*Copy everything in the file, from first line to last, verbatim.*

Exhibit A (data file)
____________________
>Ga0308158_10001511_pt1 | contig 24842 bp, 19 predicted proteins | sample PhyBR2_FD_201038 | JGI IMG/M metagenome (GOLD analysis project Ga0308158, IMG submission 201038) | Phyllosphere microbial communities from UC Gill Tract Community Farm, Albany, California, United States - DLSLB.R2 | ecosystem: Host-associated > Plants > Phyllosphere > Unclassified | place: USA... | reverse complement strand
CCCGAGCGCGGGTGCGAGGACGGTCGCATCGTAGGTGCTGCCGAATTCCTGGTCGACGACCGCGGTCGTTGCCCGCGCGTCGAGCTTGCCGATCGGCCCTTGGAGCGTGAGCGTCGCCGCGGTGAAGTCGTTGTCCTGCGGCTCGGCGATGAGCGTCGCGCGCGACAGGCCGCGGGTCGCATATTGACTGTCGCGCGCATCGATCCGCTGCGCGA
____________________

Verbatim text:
>Ga0308158_10001511_pt1 | contig 24842 bp, 19 predicted proteins | sample PhyBR2_FD_201038 | JGI IMG/M metagenome (GOLD analysis project Ga0308158, IMG submission 201038) | Phyllosphere microbial communities from UC Gill Tract Community Farm, Albany, California, United States - DLSLB.R2 | ecosystem: Host-associated > Plants > Phyllosphere > Unclassified | place: USA... | reverse complement strand
CCCGAGCGCGGGTGCGAGGACGGTCGCATCGTAGGTGCTGCCGAATTCCTGGTCGACGACCGCGGTCGTTGCCCGCGCGTCGAGCTTGCCGATCGGCCCTTGGAGCGTGAGCGTCGCCGCGGTGAAGTCGTTGTCCTGCGGCTCGGCGATGAGCGTCGCGCGCGACAGGCCGCGGGTCGCATATTGACTGTCGCGCGCATCGATCCGCTGCGCGA